More troubling, however, is the apparent lack of a plan of action to address the issues these data illustrate.  Particularly in the Department’s written submission, the action items listed are almost entirely devoid of specific concrete steps which will be taken.  I am pleased that the Department is moving to a more robust and comprehensive measure of access to mental health care and will make this metric a component of VISN directors’ performance contracts, though I question why this was not done earlier.  I remain very concerned that the Department is going to delay other action for more than a year in order to conduct focus groups.  While I understand the Department has concerns that this survey is not comprehensive, after the countless Inspector General reports, GAO reports, hearings, public laws, conferences, and stories from veterans and clinicians in the field, it is time to act.

The sad truth is that veterans who call to get a VA appointment have at least made the decision to reach out to VA for help.  That is the critical step in accessing care, and it is not acceptable to have veterans, who have stepped up and shown the courage to ask for help, be denied that care.  Additionally, there are many veterans who, because of their mental illness, are unwilling or unable to navigate the VA system to get the help they need.  Many who have Post Traumatic Stress Disorder may develop severe symptoms a year or more after they return home.  VA must find a way to reach out to those veterans, and not wait for them to contact VA.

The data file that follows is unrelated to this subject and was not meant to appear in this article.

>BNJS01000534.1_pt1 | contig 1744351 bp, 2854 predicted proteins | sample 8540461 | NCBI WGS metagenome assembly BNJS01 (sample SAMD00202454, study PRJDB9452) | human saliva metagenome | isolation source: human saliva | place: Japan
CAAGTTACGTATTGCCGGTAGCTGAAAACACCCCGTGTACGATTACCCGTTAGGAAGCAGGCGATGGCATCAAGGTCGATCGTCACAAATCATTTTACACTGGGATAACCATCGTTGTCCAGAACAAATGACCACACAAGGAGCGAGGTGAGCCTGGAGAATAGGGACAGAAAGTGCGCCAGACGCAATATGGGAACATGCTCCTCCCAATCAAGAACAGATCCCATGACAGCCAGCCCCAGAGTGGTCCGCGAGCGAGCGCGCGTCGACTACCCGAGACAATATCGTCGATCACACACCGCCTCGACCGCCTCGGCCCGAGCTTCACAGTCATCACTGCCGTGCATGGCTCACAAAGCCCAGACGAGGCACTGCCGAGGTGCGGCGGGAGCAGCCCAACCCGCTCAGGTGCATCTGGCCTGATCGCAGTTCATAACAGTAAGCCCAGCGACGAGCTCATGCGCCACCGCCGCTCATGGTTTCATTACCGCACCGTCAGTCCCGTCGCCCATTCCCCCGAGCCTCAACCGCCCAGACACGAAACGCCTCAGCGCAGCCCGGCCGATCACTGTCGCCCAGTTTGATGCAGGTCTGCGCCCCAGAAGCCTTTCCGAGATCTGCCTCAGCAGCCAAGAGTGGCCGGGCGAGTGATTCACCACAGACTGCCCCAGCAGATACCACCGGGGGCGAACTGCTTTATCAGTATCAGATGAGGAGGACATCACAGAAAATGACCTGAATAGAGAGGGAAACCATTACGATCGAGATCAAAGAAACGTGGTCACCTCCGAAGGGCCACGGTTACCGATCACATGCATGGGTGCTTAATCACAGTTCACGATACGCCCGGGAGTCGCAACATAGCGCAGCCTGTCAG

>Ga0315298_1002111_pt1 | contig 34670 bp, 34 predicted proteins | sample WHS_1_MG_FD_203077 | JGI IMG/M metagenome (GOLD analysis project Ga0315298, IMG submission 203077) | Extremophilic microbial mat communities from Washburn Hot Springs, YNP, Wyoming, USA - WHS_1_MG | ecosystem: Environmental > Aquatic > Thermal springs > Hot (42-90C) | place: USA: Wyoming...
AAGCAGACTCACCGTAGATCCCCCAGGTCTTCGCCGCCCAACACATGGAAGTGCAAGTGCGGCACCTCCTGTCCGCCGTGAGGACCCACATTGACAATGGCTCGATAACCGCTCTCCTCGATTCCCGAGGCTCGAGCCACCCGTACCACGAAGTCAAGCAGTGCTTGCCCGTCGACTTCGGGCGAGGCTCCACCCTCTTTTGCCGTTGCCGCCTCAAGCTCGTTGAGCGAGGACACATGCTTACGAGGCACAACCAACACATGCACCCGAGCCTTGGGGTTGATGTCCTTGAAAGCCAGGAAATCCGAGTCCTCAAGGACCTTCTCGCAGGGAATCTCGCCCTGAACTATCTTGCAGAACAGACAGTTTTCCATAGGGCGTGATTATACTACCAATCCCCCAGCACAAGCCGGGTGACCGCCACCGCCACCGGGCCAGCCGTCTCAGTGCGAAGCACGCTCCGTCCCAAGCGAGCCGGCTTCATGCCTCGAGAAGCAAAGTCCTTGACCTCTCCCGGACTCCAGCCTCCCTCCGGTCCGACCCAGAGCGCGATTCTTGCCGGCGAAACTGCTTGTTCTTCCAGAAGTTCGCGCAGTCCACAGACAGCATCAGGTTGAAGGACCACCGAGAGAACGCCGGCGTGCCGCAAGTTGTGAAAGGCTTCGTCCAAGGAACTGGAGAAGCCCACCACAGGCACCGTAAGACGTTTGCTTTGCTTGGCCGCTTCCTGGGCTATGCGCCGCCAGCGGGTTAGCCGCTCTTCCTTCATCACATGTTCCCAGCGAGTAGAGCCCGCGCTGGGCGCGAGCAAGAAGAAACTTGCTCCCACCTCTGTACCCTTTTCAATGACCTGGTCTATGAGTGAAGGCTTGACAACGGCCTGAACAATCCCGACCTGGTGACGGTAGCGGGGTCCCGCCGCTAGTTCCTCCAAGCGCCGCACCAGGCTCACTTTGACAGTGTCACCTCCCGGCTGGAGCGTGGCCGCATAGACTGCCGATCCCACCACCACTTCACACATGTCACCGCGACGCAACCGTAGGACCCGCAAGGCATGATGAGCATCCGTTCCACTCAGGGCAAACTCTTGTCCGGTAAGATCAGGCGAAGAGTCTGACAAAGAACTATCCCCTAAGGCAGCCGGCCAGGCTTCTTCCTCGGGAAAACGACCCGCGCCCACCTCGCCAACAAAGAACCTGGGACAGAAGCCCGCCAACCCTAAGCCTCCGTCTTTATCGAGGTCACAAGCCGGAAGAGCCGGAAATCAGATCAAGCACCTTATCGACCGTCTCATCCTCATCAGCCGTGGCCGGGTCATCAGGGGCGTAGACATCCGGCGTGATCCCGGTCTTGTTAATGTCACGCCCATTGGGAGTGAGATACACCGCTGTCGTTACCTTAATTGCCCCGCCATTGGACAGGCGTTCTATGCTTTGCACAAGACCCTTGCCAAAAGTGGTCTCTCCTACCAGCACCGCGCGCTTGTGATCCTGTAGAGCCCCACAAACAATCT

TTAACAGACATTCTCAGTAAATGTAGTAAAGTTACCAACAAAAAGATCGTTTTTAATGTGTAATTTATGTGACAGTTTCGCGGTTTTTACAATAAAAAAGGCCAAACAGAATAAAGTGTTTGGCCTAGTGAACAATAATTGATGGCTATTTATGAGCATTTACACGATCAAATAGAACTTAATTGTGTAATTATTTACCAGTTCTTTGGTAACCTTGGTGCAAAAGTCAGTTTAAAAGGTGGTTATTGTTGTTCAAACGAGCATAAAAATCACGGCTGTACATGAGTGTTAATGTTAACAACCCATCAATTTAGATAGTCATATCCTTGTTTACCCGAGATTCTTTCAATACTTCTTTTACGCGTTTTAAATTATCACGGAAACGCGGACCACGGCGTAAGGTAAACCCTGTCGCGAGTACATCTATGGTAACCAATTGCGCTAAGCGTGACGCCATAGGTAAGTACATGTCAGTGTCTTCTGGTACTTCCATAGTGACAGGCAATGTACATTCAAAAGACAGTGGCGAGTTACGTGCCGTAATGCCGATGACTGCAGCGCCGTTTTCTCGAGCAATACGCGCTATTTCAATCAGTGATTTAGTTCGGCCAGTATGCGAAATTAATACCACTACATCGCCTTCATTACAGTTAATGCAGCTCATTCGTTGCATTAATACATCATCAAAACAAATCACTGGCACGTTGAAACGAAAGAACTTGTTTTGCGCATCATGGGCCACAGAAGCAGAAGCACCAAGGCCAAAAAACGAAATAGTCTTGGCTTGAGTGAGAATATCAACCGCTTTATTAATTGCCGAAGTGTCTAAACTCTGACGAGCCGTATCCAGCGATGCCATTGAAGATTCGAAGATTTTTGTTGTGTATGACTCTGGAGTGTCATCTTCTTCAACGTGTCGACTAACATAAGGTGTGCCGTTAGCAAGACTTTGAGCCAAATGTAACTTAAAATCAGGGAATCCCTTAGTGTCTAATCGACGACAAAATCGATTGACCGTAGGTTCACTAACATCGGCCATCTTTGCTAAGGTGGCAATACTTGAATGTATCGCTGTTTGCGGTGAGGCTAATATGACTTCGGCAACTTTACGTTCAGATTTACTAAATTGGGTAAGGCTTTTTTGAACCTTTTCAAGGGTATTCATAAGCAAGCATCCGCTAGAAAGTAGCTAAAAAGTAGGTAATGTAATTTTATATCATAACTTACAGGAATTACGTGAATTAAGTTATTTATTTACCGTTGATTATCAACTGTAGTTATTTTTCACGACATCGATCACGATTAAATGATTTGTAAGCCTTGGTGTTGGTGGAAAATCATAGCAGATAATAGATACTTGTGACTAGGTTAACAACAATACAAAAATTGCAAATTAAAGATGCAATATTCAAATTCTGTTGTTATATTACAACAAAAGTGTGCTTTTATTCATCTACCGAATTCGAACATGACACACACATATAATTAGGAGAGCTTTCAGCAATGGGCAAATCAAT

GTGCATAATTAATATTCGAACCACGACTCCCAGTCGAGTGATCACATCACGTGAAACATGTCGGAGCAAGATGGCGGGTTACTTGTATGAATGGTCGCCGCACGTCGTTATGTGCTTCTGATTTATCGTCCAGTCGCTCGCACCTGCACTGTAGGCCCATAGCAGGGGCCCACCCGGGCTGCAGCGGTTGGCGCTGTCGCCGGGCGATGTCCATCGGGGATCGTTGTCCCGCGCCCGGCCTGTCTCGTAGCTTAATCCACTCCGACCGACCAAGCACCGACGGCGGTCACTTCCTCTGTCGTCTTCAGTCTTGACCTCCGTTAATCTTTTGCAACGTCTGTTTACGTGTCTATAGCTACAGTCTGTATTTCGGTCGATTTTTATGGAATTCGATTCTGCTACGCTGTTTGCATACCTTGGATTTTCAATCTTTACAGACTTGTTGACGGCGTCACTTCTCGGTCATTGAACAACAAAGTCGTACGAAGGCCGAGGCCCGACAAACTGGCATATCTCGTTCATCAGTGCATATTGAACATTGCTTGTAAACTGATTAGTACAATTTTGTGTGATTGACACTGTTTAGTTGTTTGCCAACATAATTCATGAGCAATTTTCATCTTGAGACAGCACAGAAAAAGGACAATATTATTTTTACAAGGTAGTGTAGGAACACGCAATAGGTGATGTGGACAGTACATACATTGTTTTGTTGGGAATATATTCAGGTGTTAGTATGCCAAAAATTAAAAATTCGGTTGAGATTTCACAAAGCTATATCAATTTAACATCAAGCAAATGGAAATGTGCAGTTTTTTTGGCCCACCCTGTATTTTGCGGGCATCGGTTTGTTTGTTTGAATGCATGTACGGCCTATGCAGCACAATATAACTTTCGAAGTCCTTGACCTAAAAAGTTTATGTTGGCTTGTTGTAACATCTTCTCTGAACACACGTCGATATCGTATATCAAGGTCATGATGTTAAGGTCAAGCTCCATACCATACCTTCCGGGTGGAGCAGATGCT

Dr. Petzel, I know that you and your leadership team are working hard to improve the delivery of health care to veterans, but the results of this survey and the mental health wait times data demonstrate there is much more that needs to be done.  I would like to know if you feel the Department has everything it needs, including sufficient resources and appropriate statutory authorities, to make the needed improvements.

Thank you for all you are doing and I look forward to working with you to support our nation’s veterans.

Sincerely,      

Patty Murray
Chairman